A short pen – about 4.2 inches / 10.7cm long capped – but the celluloid is unique and attractive: pearlescent browns, greys and translucent parts ambered with the years. For fun, here’s a shot of the barrel and cap lit up from inside:
Much of the gold wash on the furniture had worn off over the decades, typical of third-tier pens.
This pen took some time to clean up. The nib had glossy black marks around the edges and the slit, and there was some kind of hard shiny crud at the tip of the feed and in the fins. Maybe someone had tried using India ink in this pen?
The marks on the nib wouldn’t come off with water, and because they looked like shellac I tried rubbing alcohol on Q-tips. It worked but the gold wash came off too. I trimmed and scraped most of the crud and rough bit off the feed. Cleared the channels with a safety razor and a craft knife.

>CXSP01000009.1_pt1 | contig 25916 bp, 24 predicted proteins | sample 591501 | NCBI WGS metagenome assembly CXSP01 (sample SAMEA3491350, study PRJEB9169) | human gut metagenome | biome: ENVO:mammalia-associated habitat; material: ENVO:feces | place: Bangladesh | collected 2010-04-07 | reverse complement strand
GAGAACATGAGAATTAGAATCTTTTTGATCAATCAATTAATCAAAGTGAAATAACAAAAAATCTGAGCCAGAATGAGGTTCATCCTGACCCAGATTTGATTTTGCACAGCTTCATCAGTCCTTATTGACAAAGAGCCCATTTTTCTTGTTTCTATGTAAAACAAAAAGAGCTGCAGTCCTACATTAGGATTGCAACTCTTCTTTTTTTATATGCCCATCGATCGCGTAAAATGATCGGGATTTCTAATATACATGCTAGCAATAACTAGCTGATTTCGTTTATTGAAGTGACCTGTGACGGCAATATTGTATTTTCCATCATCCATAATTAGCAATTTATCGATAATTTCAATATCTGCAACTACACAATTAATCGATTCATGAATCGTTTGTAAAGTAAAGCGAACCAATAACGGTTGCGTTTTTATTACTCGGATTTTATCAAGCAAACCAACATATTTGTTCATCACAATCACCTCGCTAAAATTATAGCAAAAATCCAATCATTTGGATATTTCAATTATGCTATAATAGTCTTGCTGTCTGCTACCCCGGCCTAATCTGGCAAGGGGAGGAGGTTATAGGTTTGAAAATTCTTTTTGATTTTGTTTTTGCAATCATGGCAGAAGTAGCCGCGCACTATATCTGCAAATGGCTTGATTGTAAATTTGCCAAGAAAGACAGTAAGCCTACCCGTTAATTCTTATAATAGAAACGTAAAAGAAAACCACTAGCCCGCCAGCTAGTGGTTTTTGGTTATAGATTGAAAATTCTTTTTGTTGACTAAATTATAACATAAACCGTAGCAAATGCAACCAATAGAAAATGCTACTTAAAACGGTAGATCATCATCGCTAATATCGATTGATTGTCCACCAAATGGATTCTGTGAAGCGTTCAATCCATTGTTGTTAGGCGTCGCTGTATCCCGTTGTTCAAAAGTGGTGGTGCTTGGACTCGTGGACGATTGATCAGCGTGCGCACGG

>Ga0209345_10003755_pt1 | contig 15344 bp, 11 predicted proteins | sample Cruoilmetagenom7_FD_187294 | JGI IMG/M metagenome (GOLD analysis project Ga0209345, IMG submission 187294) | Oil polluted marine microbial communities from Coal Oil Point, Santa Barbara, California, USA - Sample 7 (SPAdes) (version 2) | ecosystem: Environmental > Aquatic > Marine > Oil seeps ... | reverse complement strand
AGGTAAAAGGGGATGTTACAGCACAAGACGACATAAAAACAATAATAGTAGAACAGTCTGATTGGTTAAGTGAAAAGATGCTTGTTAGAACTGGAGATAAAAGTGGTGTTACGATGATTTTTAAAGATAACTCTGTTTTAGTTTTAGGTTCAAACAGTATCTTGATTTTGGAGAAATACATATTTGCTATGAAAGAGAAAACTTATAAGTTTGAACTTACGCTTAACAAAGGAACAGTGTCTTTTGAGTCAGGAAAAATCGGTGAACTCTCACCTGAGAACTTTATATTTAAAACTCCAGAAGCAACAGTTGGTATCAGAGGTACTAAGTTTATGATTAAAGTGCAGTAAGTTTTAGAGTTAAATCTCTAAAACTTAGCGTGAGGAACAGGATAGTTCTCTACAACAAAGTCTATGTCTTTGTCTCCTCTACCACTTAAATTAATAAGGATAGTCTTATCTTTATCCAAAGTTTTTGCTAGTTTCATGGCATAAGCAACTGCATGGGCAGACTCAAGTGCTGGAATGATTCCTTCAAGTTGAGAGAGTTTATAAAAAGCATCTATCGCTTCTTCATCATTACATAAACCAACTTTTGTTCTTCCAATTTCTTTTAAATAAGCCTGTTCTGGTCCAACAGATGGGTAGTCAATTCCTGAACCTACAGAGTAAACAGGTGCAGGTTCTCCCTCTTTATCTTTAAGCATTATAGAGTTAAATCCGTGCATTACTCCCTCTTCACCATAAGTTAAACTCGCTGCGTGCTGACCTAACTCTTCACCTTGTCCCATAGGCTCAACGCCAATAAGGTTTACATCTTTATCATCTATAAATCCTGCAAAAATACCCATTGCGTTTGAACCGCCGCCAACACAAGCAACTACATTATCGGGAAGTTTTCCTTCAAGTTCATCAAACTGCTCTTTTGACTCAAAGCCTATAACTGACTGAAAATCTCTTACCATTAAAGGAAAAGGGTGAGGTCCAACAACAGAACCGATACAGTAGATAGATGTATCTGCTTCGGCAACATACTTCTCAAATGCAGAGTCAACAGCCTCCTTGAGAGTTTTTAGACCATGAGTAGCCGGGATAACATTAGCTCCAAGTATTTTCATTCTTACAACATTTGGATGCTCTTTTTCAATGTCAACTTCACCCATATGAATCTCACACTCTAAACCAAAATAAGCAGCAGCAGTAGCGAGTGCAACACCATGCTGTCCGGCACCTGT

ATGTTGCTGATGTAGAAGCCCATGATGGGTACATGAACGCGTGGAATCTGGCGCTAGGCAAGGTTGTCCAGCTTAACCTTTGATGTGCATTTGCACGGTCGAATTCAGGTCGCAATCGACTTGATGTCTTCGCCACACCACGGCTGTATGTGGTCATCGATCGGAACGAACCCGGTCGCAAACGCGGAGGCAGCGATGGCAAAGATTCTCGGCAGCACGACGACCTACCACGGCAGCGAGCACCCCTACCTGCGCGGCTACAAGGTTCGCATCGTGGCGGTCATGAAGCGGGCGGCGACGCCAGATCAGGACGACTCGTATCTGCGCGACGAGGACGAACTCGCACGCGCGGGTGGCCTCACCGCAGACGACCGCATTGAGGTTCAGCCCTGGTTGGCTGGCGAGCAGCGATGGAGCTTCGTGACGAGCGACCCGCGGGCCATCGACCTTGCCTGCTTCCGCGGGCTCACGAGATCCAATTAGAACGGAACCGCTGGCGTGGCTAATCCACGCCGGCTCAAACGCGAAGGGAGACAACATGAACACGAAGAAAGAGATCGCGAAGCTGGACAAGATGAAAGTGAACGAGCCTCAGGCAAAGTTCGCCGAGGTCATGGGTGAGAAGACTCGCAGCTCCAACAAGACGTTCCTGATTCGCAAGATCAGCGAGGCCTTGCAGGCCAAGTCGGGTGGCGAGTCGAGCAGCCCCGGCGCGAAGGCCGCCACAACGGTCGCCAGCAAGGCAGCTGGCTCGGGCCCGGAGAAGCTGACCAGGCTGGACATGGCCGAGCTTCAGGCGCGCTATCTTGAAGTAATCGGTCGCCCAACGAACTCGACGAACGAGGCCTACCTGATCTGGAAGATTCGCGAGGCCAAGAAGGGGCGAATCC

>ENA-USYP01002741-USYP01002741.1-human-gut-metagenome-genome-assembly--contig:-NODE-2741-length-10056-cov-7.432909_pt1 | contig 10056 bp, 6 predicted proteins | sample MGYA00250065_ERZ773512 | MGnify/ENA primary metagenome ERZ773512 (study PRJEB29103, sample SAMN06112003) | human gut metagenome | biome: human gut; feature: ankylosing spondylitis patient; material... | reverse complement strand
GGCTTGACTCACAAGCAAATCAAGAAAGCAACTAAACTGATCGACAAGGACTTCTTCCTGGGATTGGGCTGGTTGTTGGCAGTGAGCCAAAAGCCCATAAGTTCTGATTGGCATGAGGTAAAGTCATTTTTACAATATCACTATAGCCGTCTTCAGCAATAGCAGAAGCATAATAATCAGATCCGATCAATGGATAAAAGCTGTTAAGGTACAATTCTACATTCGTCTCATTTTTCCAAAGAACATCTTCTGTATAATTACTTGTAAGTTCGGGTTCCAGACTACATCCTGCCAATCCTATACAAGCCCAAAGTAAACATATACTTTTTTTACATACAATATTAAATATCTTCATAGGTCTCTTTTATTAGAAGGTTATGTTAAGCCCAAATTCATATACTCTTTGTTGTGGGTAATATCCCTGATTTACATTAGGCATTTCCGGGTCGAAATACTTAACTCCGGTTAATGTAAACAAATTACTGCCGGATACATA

I salvaged a J-bar from an equally small Ambassador with a split barrel end, then resacced the Majestic with a silicone sac to prevent the celluloid ambering further. The pen had come to me with a plastic sac (from a Hero?) installed using rubber cement, and a plastic strip in lieu of a J-bar. To finish off I polished the barrel and cap a little.
The steel nib – a Fine – writes nicely with a little tooth. Good amount of gold wash and tipping left and not flimsy at all.
Based on what I found online, “Majestic” was a brand of pens from the Majestic Pen Company (originally J. Harris & Co), which also made “Harris” and “Ambassador” pens. Regardless of brand, models resembled each other very closely and were of the same third-tier quality.